A scientific background can be helpful, too. One of the key skills in BI, as in academic research, is the ability to ask the right question, says Raif Majeed, who leads a quality assurance engineering subteam in Seattle at Tableau, a BI company that was founded by two Stanford University computer scientists. "My thesis advisor, Prof Marcia Baker at the University of Washington [UW, Seattle], instilled in me the importance of knowing what specific question you are trying to answer," writes Majeed, who did a Ph.D. at UW Seattle in atmospheric sciences, in an e-mail. "The nature of the data, the processes behind data collection, and the scope of the analysis differ between business intelligence and physical science, but the questions are surprisingly similar. What is the trend? What are the outliers? Why? What is this telling us?"
Christian Marcazzo found his molecular biology and biochemistry degree at the University of California, Berkeley -- and his "ability to apply the scientific methodology and approach to problem solving" -- essential when he took a BI position as senior director for life science marketing at TIBCO Spotfire in London, he says. An understanding of the kinds of problems client companies need to solve is important, too. Marcazzo's prior experience working in companies providing bioinformatics and genomics software to pharmaceutical and biotech companies proved valuable in helping his BI clients.
A statistically intensive social science degree, or a social science degree combined with a module in statistics, would also be sufficient preparation for many jobs because companies usually offer applicants on-the-job training, Miller says. Lund, Sweden–based Anders Samuelson, director of the project management office at QlikTech, advises studying economics in addition to computer science to better understand how to shape products to meet customers' expectations.
According to Sly, QlikTech also pays attention to a candidate's customer orientation, leadership skills, and ability to work in a team. Increasingly, BI companies "bring people who have other skills to be able to communicate to the business side of operations," Miller says. Now TIBCO Spotfire's sales director for the life sciences in the Europe, Middle East, and Africa region, Marcazzo spends most of his time talking to client companies in the life sciences, manufacturing, and consumer goods sectors to identify problems his BI tools can help them solve. This entails presenting complex BI information to less data-savvy management people. "Where scientists [working in BI] sometimes struggle is that they fail to convey the relevance of what they do to solve a problem by getting too deep into the details," Marcazzo says.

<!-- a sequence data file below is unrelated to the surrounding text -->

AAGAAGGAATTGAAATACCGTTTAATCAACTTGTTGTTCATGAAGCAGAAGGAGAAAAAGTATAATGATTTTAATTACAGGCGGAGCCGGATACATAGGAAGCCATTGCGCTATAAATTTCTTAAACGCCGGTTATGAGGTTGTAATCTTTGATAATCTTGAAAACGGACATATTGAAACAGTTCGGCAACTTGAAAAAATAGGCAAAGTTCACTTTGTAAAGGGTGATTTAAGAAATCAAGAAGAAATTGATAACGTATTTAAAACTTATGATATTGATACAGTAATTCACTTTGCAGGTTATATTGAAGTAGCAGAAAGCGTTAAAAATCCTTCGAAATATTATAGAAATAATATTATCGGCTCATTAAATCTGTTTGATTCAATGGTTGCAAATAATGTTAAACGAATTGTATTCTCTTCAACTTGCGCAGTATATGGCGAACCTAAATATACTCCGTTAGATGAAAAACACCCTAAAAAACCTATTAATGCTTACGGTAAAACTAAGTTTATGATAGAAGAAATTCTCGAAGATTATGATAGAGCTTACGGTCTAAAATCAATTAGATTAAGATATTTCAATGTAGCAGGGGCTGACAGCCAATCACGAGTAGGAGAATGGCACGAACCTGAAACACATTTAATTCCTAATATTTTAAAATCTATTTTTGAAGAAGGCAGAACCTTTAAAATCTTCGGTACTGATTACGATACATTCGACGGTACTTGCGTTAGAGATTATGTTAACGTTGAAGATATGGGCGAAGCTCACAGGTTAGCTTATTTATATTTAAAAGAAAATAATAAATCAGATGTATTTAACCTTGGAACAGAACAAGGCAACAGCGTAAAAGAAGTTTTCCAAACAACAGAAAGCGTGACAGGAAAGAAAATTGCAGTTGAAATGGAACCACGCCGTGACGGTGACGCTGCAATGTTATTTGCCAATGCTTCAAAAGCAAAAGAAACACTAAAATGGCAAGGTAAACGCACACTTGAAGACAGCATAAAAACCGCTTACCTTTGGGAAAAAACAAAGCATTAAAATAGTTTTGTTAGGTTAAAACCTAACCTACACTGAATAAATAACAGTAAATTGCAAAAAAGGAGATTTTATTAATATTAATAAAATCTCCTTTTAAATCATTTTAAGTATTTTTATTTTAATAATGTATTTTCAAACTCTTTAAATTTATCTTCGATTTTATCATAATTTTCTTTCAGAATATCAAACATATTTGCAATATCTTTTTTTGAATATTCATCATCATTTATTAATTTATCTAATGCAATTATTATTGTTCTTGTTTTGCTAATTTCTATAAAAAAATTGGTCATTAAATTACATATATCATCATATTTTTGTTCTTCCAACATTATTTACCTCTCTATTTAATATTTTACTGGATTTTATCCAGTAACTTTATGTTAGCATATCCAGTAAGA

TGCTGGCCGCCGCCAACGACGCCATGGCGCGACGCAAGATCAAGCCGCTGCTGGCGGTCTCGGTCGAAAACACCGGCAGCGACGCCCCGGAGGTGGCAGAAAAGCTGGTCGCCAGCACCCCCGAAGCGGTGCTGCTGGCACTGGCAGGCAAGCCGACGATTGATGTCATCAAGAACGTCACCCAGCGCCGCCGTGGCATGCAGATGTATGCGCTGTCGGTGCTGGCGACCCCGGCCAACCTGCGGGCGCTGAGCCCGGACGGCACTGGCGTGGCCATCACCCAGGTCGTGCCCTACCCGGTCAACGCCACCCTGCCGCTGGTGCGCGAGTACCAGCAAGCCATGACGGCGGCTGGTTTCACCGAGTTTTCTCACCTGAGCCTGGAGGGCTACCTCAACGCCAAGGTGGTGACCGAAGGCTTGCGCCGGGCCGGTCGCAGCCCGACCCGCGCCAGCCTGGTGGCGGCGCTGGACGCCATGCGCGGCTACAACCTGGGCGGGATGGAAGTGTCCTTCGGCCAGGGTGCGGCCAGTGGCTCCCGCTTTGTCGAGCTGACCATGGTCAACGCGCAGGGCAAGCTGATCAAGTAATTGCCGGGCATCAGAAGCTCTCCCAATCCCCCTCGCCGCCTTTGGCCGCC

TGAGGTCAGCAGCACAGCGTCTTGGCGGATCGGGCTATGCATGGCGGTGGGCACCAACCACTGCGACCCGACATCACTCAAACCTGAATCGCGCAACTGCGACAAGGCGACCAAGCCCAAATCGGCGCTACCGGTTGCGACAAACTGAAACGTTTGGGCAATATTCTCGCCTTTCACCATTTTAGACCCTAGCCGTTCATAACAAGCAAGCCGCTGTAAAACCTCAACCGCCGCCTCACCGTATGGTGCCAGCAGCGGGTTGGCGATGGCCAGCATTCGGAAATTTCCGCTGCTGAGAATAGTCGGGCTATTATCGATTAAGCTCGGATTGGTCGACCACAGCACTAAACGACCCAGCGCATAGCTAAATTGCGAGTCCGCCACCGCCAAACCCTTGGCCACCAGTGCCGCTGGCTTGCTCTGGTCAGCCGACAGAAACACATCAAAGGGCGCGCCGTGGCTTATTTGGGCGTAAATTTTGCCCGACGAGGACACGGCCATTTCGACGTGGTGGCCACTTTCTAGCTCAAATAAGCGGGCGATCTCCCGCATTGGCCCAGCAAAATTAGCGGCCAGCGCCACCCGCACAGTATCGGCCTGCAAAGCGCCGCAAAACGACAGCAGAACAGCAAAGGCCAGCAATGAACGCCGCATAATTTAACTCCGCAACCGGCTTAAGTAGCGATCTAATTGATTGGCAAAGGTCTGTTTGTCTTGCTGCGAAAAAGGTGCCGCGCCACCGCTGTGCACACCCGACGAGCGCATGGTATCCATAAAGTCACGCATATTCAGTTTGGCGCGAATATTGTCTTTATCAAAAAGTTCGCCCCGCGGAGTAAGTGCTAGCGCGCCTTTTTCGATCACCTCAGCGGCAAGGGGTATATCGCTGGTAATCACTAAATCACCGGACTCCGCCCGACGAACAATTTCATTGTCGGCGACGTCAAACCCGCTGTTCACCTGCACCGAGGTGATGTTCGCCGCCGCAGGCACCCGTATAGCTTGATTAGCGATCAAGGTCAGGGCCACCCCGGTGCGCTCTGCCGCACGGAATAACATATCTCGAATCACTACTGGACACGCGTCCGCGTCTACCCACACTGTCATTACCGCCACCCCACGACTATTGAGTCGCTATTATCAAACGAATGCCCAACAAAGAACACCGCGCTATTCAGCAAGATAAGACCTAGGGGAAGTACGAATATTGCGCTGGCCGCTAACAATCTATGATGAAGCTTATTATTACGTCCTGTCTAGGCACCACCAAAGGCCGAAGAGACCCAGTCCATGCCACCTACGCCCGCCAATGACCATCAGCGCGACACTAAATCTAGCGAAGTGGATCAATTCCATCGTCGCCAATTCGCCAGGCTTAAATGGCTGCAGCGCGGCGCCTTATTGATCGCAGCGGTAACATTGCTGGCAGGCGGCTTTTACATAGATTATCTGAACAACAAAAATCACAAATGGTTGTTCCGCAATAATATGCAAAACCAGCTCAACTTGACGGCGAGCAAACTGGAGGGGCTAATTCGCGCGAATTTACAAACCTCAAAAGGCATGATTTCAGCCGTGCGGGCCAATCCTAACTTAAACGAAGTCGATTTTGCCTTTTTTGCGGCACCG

Increasingly, BI companies are getting involved in the training of potential employees before they even knock on the door. For example, IBM is collaborating with Yale University, Fordham University, the University of Connecticut, and DePaul University in the United States. In Europe, the company is partnering with the University of Ulster in Northern Ireland; the Institut d'Administration des Entreprises, Aix-en-Provence; and the École des Dirigeants & Créateurs d'Entreprise, Paris, to provide certification programs in analytical skills.
Finding a way in
A good starting point for scientists interested in entering the field is the job boards of GigaOM and other technology news portals like TechCrunch, VentureBeat, and ReadWriteWeb. Miller also recommends attending some of the industry's big events, such as GigaOM's Structure:Data and publisher O'Reilly Media's Strata Conference, both held annually in the United States.
But the biggest opportunities in the field may be yet to come. "As more and more people expand their online presence, whether through social networking, mobile apps, et cetera, the data sets are going to continue to become larger and larger," says Joseph Misiti, chief technology officer and co-founder of Social Q, a New York City–based start-up exploiting social media for market research. "New datasets will evolve and businesses (and jobs) will form with the sole purpose of providing sophisticated analytics on top of these datasets," he writes in an e-mail.
For scientists with a technical background, business intelligence is one more industry career field they can enter. "Given the current economy and challenges that organizations are facing, they are in desperate need to evolve their business thinking around the use of analytics," IBM's Gold says. An attractive aspect of a BI job is being able to see the outcome of decisions made by businesses, Sly adds. "People get an opportunity to see the success of their work."